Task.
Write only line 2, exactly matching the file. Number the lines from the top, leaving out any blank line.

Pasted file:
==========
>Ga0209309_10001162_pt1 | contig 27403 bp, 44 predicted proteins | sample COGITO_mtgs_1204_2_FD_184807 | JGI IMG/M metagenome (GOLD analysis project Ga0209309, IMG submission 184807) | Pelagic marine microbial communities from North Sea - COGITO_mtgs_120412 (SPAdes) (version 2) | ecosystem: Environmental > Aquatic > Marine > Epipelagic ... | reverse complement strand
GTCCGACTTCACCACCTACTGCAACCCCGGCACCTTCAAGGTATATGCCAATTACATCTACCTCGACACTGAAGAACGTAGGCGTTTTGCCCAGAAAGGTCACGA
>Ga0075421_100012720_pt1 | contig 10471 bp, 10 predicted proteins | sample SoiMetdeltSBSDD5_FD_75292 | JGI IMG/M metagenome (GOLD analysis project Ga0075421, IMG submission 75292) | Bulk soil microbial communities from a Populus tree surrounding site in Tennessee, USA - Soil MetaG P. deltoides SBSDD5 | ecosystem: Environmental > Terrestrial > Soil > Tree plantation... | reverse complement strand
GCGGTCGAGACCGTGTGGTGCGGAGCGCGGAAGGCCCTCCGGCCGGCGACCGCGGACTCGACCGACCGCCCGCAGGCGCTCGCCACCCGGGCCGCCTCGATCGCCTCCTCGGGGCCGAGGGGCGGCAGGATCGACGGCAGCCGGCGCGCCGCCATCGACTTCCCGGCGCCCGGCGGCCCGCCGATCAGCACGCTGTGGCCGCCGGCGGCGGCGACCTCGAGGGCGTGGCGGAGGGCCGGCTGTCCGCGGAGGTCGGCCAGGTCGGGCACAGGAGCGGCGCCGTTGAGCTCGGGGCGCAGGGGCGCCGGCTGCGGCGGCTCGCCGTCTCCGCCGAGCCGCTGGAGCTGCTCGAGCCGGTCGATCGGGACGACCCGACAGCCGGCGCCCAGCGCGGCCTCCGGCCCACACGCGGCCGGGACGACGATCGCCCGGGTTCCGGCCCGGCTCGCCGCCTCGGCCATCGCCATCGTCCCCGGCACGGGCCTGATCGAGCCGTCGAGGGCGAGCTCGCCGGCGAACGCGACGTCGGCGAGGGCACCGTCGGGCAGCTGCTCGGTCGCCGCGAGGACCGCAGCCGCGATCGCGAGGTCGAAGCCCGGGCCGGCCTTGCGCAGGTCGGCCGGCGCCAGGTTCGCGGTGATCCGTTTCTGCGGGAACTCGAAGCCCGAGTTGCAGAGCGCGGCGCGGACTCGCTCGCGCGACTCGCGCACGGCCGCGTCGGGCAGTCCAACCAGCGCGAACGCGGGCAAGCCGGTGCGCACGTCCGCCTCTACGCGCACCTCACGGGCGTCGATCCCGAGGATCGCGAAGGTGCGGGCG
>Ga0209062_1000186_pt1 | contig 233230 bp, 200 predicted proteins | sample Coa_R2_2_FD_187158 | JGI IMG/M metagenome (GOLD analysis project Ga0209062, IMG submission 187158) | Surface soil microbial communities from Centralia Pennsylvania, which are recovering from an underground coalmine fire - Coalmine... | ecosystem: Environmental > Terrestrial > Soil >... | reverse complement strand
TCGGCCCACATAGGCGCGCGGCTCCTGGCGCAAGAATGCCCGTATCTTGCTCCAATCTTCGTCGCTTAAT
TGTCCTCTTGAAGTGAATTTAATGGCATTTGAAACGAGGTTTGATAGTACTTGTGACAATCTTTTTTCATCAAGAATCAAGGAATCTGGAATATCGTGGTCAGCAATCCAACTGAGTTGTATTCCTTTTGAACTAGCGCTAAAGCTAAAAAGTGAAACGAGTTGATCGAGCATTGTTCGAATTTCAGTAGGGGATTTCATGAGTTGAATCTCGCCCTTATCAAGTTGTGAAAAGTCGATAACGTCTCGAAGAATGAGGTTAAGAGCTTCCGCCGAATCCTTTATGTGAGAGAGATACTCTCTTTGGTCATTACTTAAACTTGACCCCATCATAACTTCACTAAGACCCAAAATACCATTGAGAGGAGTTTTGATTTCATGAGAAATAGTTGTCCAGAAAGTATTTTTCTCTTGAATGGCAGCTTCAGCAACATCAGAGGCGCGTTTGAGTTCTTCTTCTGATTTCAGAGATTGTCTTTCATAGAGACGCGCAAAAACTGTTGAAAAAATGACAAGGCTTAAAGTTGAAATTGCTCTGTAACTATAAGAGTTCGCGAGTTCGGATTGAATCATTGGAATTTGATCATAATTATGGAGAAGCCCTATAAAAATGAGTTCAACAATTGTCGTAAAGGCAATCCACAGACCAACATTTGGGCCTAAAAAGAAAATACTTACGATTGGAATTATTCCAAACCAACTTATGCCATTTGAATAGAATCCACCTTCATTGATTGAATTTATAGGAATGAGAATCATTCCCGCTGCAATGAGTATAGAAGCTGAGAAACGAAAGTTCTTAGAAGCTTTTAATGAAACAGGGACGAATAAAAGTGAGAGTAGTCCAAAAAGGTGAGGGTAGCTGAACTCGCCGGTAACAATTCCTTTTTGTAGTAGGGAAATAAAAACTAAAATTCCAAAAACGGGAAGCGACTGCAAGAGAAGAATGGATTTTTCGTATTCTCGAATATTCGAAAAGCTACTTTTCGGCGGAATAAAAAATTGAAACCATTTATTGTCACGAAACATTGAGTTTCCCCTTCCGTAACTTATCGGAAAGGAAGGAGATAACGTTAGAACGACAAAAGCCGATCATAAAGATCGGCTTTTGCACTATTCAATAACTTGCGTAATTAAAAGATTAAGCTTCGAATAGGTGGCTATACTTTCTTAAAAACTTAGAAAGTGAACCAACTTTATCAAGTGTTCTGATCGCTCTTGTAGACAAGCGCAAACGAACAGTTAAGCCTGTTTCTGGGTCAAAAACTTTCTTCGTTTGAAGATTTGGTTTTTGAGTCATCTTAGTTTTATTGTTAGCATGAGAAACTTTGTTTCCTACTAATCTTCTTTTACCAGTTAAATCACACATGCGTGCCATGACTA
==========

GTCCGACTTCACCACCTACTGCAACCCCGGCACCTTCAAGGTATATGCCAATTACATCTACCTCGACACTGAAGAACGTAGGCGTTTTGCCCAGAAAGGTCACGA